We would risk regressing to a hierarchical, patriarchal society, with social, economic and racial segregation emerging at all levels of education and, subsequently, employment and society. Not only would this take us sliding backwards into the dark ages, but it would utterly negate and render redundant the millions of pounds worth of funding that the government has in recent years ploughed into improving access to university to all regardless of their financial situation or social background. From the point of view of the students and, subsequently, of our society, our culture, our economic, scientific and medical progress, this would be an absolute travesty.

It may seem that the universities themselves are set to benefit from the removal of a cap on tuition fees; that they will be quick and greedy to allow admission prices to soar and fill their coffers from the dwindling savings of desperately hard-working families. Yet even this is an overly-simplistic view, for even the universities themselves would be greatly disadvantaged in the long-run by a vast rise in tuition fees.

As the rich and the privileged pour into the top universities and the gifted and academic pour out, our great British universities will simply be left trailing in the dust of others on the world stage, no longer able to compete on the level of research and the academic quality of education and results these new, financially-vetted students would produce.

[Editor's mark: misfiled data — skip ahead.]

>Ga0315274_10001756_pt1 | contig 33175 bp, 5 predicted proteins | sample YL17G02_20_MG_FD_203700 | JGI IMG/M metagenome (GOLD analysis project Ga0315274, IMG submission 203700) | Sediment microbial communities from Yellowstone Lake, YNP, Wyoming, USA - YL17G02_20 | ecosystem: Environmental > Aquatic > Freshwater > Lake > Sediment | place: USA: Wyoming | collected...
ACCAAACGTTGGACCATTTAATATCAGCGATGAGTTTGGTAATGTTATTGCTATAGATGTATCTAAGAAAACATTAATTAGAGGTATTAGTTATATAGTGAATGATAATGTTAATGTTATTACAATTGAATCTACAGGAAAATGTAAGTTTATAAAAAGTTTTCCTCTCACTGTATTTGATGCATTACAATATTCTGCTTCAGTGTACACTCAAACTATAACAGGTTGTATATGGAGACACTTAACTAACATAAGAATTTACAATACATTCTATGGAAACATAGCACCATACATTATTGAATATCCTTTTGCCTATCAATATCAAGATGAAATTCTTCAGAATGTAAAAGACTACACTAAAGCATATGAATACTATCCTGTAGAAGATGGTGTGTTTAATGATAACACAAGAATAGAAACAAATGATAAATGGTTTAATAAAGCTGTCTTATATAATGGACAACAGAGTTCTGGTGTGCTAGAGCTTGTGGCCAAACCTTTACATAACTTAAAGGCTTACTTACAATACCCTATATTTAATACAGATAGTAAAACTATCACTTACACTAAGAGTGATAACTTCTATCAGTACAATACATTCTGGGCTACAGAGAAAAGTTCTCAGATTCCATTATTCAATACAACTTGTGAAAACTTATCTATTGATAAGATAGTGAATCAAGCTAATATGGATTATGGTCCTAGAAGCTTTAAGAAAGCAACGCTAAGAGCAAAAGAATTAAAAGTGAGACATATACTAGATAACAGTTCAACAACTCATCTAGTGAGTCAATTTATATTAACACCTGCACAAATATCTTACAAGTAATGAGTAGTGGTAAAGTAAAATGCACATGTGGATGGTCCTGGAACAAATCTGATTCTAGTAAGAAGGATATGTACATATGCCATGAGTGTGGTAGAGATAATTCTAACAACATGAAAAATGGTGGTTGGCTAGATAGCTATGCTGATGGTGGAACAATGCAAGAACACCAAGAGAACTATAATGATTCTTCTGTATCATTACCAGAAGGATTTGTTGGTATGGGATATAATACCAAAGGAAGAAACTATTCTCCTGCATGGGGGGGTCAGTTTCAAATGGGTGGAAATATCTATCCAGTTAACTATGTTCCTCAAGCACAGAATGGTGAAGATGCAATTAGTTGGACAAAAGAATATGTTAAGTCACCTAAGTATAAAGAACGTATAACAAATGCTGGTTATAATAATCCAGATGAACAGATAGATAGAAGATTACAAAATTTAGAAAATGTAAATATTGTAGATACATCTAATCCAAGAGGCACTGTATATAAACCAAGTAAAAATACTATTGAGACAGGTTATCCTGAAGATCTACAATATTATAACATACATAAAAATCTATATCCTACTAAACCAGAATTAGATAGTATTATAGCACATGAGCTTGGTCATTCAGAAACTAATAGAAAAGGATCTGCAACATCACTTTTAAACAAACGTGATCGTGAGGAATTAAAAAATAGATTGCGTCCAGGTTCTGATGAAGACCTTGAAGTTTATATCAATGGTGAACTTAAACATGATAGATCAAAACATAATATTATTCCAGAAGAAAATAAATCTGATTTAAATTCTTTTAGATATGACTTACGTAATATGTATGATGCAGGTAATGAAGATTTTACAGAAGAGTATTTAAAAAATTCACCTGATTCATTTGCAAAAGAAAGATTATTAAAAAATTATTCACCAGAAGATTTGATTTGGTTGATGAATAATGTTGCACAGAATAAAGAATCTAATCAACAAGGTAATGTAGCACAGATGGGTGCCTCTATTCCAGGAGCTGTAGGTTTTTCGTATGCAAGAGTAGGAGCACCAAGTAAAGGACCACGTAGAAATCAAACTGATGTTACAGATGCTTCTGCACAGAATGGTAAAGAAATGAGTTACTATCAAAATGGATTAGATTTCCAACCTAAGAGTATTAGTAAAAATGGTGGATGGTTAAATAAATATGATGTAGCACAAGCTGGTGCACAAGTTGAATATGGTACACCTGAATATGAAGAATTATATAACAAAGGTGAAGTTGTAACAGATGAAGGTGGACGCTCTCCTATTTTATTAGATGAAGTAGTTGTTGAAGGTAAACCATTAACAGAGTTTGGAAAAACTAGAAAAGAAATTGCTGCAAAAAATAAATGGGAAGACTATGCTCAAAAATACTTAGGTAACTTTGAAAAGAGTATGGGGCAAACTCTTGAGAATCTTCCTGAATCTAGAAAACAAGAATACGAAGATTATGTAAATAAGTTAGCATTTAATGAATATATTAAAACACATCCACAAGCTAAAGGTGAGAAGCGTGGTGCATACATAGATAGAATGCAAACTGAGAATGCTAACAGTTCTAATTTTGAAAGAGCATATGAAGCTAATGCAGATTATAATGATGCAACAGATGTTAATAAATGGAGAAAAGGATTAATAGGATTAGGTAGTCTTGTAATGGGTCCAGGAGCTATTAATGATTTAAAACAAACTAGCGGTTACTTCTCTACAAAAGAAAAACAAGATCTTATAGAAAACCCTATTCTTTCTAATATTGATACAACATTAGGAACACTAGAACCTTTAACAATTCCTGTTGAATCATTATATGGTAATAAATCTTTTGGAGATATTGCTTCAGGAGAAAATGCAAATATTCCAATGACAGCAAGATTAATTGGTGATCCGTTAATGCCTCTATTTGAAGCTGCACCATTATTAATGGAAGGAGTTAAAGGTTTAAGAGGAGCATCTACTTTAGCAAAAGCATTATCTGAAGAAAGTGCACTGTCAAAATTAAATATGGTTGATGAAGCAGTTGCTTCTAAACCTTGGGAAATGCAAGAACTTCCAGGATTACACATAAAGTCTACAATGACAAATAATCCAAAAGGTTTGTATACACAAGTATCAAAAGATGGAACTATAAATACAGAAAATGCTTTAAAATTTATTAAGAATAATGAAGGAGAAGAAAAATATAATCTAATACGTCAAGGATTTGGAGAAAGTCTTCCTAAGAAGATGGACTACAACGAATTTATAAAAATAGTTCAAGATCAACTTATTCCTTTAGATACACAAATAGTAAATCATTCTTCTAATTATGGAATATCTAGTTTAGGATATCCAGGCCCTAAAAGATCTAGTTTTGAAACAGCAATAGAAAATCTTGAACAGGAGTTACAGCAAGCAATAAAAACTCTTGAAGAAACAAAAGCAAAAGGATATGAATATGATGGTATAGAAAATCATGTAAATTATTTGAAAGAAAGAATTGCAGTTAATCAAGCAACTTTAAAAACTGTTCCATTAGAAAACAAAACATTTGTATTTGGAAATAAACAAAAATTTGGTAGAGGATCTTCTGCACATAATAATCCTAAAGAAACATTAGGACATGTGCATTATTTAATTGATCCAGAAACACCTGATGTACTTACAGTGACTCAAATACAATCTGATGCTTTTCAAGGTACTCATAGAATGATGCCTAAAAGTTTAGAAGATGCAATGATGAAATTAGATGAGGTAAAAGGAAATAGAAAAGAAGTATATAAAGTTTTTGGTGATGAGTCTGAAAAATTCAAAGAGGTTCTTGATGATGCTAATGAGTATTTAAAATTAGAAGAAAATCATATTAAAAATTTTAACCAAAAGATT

So what are the alternatives? Vince Cable, along with the National Union of Students and several other high profile voices, suggests the introduction of a new ‘graduate tax’, whereby students gaining degrees that will lead directly to much more financially lucrative jobs will eventually be required to pay a much higher premium back into the education system. Lawyers and businessmen with salaries in the millions, they argue, are much better positioned, and, it is implied, have much greater reason, to pay back a higher price for the degree that has enabled them to reach the high-paid jobs they occupy and the standard of living they provide.

Yet this seems problematic in itself- who will decide which jobs are the most financially lucrative and which the least? Will the divisions be made by profession or by salary? And to what extent will other factors, such as job-satisfaction and personal risk be taken into account in creating the guidelines? It is all somewhat idealistic, yet equally rather vague, and nobody seems yet to have reached the stage of ironing out these substantial problems.

Another possible solution might be to calculate tuition fees on the basis of a student’s economic background, turning the risked hierarchical system on its head and vetting families for the financial burden they would be able to afford. But again this system would be riddled with flaws, from its disincentive for parents to follow the traditional values of hard work to help their children by earning a higher salary, to its implications that every student is necessarily dependent upon or has the opportunity to be supported by their family. Not to mention the inequality facing families with many children versus those with an only child.